Billionaires Warren Buffett and Bill Ackman have helped make investors serious money in the railroad industry over the past couple of years. If you missed these opportunities while trying to navigate the financial crisis, never fear: There’s still time to get in on the next great railroad investment.
Back in 2010, Buffett took market leader BNSF private at a roughly 30% premium. Ackman went into activist mode at Canadian Pacific Railway in 2011 after Canada’s No. 2 rail company had grossly underperformed top peer Canadian National for a number of years. For the three years prior to Ackman’s Canadian Pacific stake, the stock was down 5%, while Canadian National was up nearly 70%.
Since Ackman got involved during mid-2011, Canadian Pacific has outperformed Canadian National four times. There’s definitely still money to be made in railways.
A similar opportunity is forming at Norfolk Southern Corp. (NYSE:NSC). The company has been essentially flat over the past five years and is in dire need of some activist-style improvements.
Norfolk Southern Corp. (NYSE:NSC)’s stock is up a mere 3% over the past five years. Compare this with top rival CSX, up 20%; Union Pacific Corporation (NYSE:UNP) and Kansas City Southern (NYSE:KSU), each up 100%; and Canadian National Railway (USA) (NYSE:CNI), up 85%. Even the S&P 500 index has grossly outperformed Norfolk, returning 25%.
Ackman’s key thesis at Canadian Pacific was that management issues were to blame for the company’s underperformance. He was instrumental in ousting CEO Fred Green and getting former Canadian National CEO Hunter Harrison appointed to the top seat.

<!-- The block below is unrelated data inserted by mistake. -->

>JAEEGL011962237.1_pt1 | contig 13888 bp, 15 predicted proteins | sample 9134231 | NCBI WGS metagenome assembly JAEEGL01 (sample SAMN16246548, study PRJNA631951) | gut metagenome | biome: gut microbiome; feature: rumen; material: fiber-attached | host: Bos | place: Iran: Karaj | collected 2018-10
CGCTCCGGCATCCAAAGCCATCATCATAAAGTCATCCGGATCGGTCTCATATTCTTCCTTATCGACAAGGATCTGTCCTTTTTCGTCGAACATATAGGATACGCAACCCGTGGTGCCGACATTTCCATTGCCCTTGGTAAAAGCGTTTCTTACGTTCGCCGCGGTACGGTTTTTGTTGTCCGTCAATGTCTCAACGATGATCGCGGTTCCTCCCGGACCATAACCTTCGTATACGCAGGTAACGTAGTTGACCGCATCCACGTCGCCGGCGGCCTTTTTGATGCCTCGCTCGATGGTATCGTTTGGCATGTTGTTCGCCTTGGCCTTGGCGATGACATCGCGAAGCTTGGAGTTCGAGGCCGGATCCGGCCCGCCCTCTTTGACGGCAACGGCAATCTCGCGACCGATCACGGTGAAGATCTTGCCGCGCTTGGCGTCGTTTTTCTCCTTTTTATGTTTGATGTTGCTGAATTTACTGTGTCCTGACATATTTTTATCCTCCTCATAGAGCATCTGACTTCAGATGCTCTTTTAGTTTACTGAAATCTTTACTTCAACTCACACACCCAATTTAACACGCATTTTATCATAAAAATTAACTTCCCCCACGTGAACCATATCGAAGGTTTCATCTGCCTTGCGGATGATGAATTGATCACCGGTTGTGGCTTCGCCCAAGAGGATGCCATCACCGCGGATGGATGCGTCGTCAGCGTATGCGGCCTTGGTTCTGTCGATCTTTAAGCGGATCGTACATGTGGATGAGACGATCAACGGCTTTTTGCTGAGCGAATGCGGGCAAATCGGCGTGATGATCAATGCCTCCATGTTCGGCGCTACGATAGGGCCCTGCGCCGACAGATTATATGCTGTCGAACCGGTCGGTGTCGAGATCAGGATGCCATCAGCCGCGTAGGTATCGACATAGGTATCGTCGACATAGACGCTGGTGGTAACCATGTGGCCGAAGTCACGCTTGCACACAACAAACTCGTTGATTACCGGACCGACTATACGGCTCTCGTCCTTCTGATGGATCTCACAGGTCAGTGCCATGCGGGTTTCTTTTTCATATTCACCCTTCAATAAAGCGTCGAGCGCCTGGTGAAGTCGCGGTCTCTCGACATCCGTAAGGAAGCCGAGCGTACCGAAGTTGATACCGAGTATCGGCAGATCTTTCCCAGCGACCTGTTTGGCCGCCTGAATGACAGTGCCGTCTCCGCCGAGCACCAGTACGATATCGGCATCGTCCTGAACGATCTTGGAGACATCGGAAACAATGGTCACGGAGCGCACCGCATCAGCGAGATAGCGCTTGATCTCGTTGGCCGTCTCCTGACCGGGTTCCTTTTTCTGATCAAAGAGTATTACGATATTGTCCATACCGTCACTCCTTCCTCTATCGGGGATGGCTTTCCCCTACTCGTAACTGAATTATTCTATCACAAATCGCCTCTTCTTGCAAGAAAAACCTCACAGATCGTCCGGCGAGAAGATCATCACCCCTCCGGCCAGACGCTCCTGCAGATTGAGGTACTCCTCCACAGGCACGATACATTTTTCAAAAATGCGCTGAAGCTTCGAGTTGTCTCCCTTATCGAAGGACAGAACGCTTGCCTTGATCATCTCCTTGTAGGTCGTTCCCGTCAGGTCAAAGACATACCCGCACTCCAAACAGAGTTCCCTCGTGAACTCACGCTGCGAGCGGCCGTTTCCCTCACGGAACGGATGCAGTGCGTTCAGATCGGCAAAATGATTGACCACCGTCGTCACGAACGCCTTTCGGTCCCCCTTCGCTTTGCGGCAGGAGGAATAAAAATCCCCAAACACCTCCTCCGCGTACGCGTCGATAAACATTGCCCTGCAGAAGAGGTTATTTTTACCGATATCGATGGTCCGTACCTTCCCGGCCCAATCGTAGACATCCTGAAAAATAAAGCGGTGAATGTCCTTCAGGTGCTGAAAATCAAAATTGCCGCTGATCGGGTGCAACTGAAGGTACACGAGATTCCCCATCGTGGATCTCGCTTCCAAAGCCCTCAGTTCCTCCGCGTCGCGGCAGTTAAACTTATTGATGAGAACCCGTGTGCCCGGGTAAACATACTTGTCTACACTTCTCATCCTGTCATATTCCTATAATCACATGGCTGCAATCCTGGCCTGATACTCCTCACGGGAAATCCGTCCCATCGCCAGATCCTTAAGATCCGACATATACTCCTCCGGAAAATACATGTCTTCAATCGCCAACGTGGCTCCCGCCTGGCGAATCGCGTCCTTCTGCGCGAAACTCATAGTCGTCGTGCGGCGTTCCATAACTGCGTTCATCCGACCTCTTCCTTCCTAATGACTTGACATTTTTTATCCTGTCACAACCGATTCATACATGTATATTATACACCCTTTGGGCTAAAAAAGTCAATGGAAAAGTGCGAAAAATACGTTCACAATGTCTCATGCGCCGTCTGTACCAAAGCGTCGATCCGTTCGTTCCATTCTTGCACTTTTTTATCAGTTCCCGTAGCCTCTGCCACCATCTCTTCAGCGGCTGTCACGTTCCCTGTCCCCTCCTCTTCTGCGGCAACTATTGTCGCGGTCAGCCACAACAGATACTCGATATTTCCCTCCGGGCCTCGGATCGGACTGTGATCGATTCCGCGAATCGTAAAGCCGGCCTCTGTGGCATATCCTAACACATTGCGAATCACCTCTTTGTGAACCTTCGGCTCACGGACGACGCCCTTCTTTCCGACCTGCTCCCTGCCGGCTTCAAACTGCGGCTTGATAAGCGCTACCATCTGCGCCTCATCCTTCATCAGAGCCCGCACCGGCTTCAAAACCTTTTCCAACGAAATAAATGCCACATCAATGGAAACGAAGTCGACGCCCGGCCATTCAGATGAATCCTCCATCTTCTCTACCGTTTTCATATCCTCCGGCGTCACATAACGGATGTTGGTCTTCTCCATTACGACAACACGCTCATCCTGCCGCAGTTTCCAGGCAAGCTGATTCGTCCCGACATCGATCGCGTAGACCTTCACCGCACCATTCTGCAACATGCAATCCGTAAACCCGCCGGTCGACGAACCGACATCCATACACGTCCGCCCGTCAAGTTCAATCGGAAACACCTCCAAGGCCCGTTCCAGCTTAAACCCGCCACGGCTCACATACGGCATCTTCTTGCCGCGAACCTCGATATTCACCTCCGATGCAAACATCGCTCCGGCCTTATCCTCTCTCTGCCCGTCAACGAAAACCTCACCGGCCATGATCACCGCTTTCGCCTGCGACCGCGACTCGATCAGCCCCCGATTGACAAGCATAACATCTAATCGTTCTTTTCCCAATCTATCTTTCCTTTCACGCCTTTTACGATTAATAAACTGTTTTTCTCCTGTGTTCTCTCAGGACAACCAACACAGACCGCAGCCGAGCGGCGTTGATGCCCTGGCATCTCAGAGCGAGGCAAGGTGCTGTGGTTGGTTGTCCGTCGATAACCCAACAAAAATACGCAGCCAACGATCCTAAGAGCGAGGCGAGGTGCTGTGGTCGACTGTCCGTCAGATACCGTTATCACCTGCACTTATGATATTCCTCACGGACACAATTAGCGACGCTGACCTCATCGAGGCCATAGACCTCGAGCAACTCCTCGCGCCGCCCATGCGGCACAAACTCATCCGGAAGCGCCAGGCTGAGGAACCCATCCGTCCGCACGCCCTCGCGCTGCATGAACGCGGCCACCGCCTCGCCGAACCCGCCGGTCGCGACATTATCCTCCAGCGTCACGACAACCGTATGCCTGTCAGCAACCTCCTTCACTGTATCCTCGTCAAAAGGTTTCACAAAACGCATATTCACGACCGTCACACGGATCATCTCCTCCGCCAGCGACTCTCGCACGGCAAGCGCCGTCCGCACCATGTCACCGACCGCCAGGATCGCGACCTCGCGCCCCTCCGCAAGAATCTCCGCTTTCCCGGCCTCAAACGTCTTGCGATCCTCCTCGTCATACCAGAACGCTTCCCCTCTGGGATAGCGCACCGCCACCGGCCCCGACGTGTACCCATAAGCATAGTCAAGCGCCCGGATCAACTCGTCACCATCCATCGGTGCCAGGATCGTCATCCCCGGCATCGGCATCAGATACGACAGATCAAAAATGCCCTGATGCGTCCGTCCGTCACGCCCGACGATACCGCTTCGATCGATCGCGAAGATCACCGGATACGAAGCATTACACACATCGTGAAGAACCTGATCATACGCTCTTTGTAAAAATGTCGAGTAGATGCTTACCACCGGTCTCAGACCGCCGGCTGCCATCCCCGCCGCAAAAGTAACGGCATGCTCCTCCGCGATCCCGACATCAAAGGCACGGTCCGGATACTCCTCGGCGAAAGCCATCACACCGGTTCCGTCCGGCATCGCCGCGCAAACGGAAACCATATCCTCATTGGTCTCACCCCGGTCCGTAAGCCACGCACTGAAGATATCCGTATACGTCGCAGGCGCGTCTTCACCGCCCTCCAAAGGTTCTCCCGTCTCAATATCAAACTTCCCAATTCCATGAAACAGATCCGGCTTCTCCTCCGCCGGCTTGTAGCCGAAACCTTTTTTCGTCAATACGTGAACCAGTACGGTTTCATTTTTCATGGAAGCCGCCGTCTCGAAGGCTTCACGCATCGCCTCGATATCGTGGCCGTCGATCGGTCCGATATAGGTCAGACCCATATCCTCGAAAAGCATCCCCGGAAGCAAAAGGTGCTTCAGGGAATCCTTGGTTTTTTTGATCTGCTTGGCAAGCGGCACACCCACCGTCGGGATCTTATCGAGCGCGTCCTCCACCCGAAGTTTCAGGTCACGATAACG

A big positive for Norfolk Southern Corp. (NYSE:NSC) of late has been its own management shakeup. In June, James Squires took over as president, essentially separating the CEO and president roles. Current CEO Charles Moorman will now focus solely on operations, while Squires will take over managing strategy and planning. Well-managed railroads are afforded higher valuations, and this is a first step toward a higher valuation for Norfolk Southern Corp. (NYSE:NSC).
One hot-button topic is pollution, which Norfolk is looking to tackle. Earlier this year, Norfolk laid out its initiatives, which includes fuel efficient engines, and turning to battery- and biofuel-powered engines. Its long-term goal includes lowering its greenhouse emissions by 10% per mile before 2014.
While the more efficient engines will no doubt help with emissions, there are company-specific benefits that are not to be ignored. As these engines come into play, the company should start seeing material improvement in lower operating expenses.
What makes Norfolk Southern Corp. (NYSE:NSC) interesting is that with some slight improvements in the company, shareholders could easily be rewarded with share appreciation, and not just the industry-leading 2.7% dividend yield it pays.
Last quarter, Norfolk’s operating ratio (operating expenses divided by net revenue) came in at 70.2%, compared with CSX’s 68.6%. That might not seem like much, but it can be the difference of several million dollars over the course of a year. Norfolk and CSX have similar balance sheets, but CSX has a return on equity of 20%, while Norfolk is at 17%. Norfolk’s move toward more efficient engines and operations is a first step for lowering its operating ratio and boosting returns on equity.
One of Norfolk Southern Corp. (NYSE:NSC)’s biggest initiatives for boosting its top line is to promote the move from trucks to trains, hence the gaining strength of its intermodal segment. The coming online of its Crescent Corridor, an intermodal corridor connecting Louisiana and New Jersey, should only further help drive the trading in of trucks for trains. Helping exacerbate the growth in intermodal should be the double-stacking that Norfolk is implementing.